University of Chicago Big Ideas Generator


Big Question: How language transforms mind and world

University of Chicago Big Questions

Principal Investigators: Daniel Casasanto, Psychology ; Susan Goldin-Meadow, Psychology

Funding Type: Seed

Focus Area: Cognition

Big Idea: Does language shape the way people think? For nearly a century, the consensus among linguists, philosophers, and psychologists has been: No. Although the world’s 7000 languages differ in myriad ways, the concepts filling their speakers’ minds are the same, universally. In this project we will challenge the dogma of the Universal Mind by investigating a conceptual domain in which language may have transformative effects: numerical cognition. People acquire number concepts early in their lives — but only, we hypothesize, if they are exposed to counting words. To test this hypothesis, we will investigate the counting abilities of cognitively normal adults who, due to early deafness, were not exposed to any counting words in language during childhood. Previous studies suggest these adults may be unable to conceptualize exact numbers greater than three.  The first phase of our study will determine whether these people are profoundly innumerate, as they appear, or whether earlier tests have missed hidden numerical competencies. According to our hypothesis, in the absence of number words these adults will be unable to reason about numbers in ways that are child’s play for most hearing (or sign-language using) kindergarteners: we predict they will be unable to distinguish four apples from five apples, indicating that basic numerical competence is not a human universal.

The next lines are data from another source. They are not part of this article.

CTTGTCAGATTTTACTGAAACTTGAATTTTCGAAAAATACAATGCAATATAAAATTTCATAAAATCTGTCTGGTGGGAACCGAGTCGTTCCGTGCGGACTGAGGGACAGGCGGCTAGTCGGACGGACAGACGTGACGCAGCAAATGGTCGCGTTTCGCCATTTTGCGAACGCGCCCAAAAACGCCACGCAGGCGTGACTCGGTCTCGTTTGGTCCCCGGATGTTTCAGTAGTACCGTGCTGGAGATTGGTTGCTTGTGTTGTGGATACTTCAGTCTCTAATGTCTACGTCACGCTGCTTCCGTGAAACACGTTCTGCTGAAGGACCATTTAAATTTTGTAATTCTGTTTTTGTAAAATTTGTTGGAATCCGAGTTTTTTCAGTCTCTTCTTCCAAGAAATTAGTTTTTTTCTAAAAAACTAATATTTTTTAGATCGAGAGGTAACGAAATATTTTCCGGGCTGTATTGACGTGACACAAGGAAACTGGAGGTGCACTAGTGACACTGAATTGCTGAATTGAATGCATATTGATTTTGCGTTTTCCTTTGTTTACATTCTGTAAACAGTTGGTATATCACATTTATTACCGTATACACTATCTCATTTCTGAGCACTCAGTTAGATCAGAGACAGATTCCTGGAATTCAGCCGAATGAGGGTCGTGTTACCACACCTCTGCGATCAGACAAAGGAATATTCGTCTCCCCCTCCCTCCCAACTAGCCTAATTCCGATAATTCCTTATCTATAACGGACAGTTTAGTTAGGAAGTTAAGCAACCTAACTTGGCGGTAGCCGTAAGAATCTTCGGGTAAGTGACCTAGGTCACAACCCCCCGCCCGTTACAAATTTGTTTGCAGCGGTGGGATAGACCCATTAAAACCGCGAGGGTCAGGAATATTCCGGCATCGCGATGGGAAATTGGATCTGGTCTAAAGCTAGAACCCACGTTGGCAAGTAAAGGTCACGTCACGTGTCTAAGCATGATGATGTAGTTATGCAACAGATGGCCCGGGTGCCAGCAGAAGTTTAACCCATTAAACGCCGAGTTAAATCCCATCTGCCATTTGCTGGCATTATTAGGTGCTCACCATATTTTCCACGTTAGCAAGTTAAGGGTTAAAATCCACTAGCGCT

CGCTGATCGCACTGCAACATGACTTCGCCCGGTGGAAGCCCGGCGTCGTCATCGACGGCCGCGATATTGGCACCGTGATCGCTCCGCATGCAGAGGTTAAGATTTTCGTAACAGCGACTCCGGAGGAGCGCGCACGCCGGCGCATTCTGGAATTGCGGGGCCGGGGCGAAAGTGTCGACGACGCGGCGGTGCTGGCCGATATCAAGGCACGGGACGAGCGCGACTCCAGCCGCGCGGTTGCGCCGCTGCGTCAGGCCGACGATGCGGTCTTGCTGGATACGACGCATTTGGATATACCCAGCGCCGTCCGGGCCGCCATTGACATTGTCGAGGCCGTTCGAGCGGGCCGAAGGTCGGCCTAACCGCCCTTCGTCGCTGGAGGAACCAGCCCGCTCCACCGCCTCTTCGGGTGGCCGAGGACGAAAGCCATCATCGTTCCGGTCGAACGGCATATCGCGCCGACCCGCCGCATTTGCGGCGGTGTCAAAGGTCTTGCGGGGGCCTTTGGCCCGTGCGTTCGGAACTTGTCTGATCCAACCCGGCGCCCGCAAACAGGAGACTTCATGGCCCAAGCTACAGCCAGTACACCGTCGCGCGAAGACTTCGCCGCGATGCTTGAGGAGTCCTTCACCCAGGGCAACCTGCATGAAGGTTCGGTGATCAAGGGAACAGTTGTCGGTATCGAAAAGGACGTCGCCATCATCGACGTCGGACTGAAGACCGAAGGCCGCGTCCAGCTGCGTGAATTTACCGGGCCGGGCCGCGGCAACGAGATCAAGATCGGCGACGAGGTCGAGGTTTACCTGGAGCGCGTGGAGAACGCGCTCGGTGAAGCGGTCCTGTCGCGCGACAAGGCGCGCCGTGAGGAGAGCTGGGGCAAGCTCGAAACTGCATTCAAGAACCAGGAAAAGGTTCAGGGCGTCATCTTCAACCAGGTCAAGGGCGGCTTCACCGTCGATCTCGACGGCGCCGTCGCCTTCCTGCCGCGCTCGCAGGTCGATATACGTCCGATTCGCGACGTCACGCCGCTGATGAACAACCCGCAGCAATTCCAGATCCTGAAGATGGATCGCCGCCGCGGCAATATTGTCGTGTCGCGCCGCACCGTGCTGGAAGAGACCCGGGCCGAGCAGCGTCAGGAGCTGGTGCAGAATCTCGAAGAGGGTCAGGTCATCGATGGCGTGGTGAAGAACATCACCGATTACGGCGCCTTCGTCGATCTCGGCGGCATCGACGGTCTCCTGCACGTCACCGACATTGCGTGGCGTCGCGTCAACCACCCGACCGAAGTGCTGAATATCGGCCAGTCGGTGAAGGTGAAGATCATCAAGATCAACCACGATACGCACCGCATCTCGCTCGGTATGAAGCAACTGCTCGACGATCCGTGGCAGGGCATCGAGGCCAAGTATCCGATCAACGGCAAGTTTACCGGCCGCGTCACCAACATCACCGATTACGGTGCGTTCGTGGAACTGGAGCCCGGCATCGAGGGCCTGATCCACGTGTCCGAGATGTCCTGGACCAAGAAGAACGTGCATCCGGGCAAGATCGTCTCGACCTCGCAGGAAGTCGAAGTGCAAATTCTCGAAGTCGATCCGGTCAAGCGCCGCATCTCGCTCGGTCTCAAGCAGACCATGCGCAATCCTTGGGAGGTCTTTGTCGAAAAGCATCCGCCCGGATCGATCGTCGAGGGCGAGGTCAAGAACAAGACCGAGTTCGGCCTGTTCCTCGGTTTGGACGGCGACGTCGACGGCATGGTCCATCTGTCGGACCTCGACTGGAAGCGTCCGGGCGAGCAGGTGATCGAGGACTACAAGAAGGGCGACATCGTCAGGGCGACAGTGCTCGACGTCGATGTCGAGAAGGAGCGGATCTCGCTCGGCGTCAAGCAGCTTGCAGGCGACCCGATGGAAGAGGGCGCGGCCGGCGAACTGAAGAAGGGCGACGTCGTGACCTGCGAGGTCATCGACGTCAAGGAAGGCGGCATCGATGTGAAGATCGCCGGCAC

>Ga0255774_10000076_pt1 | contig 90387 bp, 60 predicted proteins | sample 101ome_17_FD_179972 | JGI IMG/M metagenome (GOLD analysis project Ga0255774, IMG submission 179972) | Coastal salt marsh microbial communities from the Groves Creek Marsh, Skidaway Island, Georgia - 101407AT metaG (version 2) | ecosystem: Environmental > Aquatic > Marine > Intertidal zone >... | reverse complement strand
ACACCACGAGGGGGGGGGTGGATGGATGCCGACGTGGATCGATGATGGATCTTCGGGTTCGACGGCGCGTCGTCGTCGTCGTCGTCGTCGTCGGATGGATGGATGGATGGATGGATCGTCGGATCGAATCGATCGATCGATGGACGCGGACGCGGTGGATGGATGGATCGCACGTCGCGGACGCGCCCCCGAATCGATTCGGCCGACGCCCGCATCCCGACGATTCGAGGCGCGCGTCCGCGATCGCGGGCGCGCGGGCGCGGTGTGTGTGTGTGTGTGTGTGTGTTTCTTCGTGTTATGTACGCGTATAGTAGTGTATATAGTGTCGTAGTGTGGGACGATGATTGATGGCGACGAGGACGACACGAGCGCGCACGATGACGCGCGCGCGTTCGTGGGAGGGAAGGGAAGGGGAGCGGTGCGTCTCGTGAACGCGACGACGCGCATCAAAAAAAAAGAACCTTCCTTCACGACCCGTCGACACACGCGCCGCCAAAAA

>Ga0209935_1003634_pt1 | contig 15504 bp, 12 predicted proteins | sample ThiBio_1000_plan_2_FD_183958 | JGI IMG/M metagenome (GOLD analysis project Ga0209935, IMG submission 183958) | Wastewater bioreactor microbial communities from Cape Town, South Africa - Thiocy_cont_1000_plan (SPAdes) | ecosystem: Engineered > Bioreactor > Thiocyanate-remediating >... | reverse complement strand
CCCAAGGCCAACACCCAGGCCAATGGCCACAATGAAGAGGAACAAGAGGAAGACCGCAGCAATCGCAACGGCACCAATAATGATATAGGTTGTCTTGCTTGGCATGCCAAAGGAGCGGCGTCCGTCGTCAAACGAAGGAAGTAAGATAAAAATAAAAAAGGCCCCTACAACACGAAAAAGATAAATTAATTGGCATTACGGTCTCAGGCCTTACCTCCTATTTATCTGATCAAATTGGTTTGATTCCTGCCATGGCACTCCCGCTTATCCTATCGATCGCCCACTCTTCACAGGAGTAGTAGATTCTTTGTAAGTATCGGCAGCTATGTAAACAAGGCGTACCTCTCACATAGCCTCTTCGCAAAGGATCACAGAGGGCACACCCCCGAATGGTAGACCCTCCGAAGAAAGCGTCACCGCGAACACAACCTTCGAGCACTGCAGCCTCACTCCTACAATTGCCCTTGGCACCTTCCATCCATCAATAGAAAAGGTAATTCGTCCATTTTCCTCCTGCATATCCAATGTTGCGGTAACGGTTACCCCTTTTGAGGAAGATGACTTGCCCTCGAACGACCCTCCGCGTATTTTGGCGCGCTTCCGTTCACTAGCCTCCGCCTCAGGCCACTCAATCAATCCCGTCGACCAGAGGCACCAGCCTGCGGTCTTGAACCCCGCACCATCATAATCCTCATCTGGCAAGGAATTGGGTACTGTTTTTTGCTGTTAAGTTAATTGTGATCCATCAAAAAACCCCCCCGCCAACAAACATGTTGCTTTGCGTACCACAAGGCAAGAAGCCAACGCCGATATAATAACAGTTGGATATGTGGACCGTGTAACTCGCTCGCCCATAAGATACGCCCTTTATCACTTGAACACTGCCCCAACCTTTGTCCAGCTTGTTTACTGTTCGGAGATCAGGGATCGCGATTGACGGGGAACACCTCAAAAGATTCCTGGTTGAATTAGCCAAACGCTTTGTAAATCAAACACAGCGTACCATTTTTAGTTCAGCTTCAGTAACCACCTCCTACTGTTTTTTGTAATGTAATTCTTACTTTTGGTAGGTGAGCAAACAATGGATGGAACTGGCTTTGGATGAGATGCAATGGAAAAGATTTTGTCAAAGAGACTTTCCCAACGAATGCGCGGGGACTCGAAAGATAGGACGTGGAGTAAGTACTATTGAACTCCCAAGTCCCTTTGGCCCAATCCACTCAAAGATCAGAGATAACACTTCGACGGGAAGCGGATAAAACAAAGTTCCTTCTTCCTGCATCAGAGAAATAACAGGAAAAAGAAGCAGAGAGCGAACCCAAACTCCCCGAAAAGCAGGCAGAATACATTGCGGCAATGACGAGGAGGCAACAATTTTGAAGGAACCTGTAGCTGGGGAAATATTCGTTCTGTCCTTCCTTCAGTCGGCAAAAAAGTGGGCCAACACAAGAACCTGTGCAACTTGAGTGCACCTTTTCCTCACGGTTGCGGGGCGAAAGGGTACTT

The second phase will determine whether language plays a causal role in creating the kind of exact number concepts we can use, like four, fourteen, and four-million. We will attempt to endow innumerate deaf adults with numeracy. Training will include counting words in the “language” treatment group, but not in the “no-language” control group. If only the “language” group acquires number concepts, this will demonstrate a critical role for language in the development of a new cognitive capacity: one that not only changes our minds, but has also transformed the world. Our technological society depends on exact number, which may in turn depend on counting words. If so, this will be the most important influence of language on cognition ever discovered. Alternatively, if both groups become numerate, this will prove that language is not needed for number acquisition, falsifying a bold claim about the role of language in conceptual development — but also showing for the first time how innumerate adults can be trained to become numerate. This study aims to explain how minds can differ almost unimaginably across groups of people, and to identify the experiential factors that contribute to cognitive diversity, enabling humans to exceed their innate cognitive endowment.

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